Wednesday, June 06, 2012

Thirty Five on Ninth

The door bell rang at 5:30pm.

"Who could that be?" asked Sapphire, as all her friends 'visited' by email, SMS, facebook and Skype during week nights.

It couldn't be Love Chunks as he never loses his keys and was never home at such an early hour.

Maybe it was Anne, the Kiwi maternity nurse from the 1st floor who very kindly passed on the trashy English gossip mags that her friend passed on to her that I then pass on to someone else.

Nope.  It was a tall elderly gentleman, holding a newspaper, some letters and a small bag of shopping.

"Excuse me madame," he said in perfect but heavily-accented English, "Is this the ninth floor?"

"Sorry no, monsieur," I replied.  You're one floor out. It's upstairs."

"Where are the stairs?"  He looked unsteady on his feet and confused.

"I'll be back in a tic," I called out to Sapphire as I grabbed my keys and shut the door. "Let me take you."

I followed him up the stairs, deciding that if he slipped on the fancy marble I might be some kind of pudgy cushion that would soften the impact.  Gripping the handrail tightly with the plastic bag swinging against the wall, progress was slow.  Once on the ninth he said, "I live up here and have done so for over thirty five years."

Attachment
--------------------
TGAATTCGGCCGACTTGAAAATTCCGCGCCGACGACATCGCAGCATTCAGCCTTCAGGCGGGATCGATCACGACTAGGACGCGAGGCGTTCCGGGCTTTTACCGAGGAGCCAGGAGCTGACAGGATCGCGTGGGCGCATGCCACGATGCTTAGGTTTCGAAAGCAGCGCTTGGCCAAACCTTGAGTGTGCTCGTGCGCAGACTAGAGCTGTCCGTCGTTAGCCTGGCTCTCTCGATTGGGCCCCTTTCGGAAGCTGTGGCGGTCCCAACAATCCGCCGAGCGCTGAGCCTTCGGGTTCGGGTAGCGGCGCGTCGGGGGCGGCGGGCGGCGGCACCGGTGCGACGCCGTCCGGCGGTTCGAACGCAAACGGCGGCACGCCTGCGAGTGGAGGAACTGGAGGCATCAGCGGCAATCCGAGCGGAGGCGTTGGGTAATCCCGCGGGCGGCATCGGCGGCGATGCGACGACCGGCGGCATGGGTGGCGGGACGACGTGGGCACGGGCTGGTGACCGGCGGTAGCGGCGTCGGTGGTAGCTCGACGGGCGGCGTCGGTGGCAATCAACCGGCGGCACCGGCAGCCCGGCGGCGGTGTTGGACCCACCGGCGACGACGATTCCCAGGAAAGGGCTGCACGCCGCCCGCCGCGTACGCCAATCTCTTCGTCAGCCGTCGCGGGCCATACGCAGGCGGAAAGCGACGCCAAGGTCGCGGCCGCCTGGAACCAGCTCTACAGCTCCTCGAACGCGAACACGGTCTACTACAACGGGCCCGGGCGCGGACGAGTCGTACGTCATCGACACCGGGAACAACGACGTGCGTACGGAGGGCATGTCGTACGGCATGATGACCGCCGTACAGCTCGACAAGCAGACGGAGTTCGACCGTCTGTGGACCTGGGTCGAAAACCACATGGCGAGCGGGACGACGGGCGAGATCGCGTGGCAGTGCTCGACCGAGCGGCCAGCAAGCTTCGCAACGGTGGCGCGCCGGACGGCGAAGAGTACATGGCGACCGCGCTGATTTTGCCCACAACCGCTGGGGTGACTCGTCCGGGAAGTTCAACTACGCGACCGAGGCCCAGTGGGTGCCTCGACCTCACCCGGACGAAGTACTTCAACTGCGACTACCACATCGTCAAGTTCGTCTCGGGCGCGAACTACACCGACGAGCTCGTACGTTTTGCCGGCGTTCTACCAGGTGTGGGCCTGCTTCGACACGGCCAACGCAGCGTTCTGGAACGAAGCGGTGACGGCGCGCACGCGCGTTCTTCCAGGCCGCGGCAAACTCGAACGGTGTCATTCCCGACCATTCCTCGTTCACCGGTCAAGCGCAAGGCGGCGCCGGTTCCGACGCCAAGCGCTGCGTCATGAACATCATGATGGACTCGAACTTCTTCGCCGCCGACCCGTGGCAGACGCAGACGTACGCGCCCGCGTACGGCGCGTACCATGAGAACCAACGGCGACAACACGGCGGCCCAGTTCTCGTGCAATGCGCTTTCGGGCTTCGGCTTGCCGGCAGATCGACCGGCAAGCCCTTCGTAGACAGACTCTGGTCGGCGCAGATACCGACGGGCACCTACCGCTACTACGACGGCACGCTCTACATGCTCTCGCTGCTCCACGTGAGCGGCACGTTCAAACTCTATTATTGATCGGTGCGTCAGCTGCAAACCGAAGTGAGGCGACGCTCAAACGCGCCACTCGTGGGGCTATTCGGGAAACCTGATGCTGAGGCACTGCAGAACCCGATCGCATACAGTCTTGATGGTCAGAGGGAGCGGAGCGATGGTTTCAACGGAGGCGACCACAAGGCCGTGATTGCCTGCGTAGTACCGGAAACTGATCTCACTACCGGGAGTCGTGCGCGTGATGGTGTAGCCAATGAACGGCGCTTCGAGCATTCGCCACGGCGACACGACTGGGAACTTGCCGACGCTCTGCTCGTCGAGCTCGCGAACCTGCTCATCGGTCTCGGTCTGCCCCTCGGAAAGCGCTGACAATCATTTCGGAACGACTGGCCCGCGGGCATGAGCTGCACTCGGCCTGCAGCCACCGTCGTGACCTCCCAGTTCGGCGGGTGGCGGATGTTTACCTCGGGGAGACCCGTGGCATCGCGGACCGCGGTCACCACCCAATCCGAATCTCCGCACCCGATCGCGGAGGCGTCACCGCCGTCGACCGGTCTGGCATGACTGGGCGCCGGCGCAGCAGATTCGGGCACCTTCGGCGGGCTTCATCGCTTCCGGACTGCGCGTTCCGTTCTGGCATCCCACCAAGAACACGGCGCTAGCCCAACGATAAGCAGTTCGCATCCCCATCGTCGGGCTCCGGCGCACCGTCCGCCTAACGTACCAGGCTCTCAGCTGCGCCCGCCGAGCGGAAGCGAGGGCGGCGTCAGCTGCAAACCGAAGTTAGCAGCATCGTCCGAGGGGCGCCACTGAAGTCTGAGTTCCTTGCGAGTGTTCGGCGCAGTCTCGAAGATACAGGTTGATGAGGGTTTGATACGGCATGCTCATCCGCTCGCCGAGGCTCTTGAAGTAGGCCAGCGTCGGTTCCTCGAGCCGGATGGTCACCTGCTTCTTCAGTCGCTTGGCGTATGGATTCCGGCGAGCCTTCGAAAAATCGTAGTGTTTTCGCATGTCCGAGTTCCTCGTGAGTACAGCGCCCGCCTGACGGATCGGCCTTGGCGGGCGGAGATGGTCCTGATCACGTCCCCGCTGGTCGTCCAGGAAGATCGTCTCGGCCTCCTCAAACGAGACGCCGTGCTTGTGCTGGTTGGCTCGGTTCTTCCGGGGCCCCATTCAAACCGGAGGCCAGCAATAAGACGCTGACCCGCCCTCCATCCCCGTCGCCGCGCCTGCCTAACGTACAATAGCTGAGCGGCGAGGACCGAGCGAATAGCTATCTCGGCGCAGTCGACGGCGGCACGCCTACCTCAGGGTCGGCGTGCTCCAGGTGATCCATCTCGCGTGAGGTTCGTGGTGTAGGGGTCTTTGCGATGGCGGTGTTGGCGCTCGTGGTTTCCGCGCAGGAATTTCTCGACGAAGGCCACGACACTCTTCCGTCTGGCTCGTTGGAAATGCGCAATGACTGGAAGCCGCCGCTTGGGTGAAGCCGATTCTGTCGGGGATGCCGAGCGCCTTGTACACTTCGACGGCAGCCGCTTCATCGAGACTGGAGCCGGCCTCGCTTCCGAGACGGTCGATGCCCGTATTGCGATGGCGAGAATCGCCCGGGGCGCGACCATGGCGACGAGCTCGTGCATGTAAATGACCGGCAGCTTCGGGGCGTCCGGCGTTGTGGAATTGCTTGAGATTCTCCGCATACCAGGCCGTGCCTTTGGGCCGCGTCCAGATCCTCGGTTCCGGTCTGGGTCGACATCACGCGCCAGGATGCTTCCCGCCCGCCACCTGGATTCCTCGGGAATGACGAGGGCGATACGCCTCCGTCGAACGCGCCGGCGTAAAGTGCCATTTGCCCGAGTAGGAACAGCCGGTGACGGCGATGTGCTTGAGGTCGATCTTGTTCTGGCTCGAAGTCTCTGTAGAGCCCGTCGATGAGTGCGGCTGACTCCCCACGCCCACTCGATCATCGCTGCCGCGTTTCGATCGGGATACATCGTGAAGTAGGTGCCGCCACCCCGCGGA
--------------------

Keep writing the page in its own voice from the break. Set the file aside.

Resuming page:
My polite smile faded: now it was my turn to look confused.  I know all the neighbours directly above us, and had never seen or heard of my this tall old bloke before.

"Are you sure it's the right building?  There are five here and every third floor allows us to move between them and what with the lifts being repaired one after the other, it always means that one of them is out of action and...."  my voice trailed off when it seemed pretty obvious that my inane Aussie-accented chatter was too much to comprehend at such a puzzling time.

I reached for his bag of shopping and mail.  "Let me take those."  He handed them over, appreciating the time to stop and think for a bit.

"Madame, I'm in 18A."

"Ah, we'll you've found yourself in 20A.  Your lift is out of action this week, so you had to take ours and walk through, you see and our floor - the eighth - is one of those connecting floors."

He clearly didn't see.  "Let me take you," I said, for the second time that day.

The connecting doors were locked.  "Sorry monsieur, but we'll actually have to walk outside to the very front entrance, use the lift in Building 18 and walk through from the other side."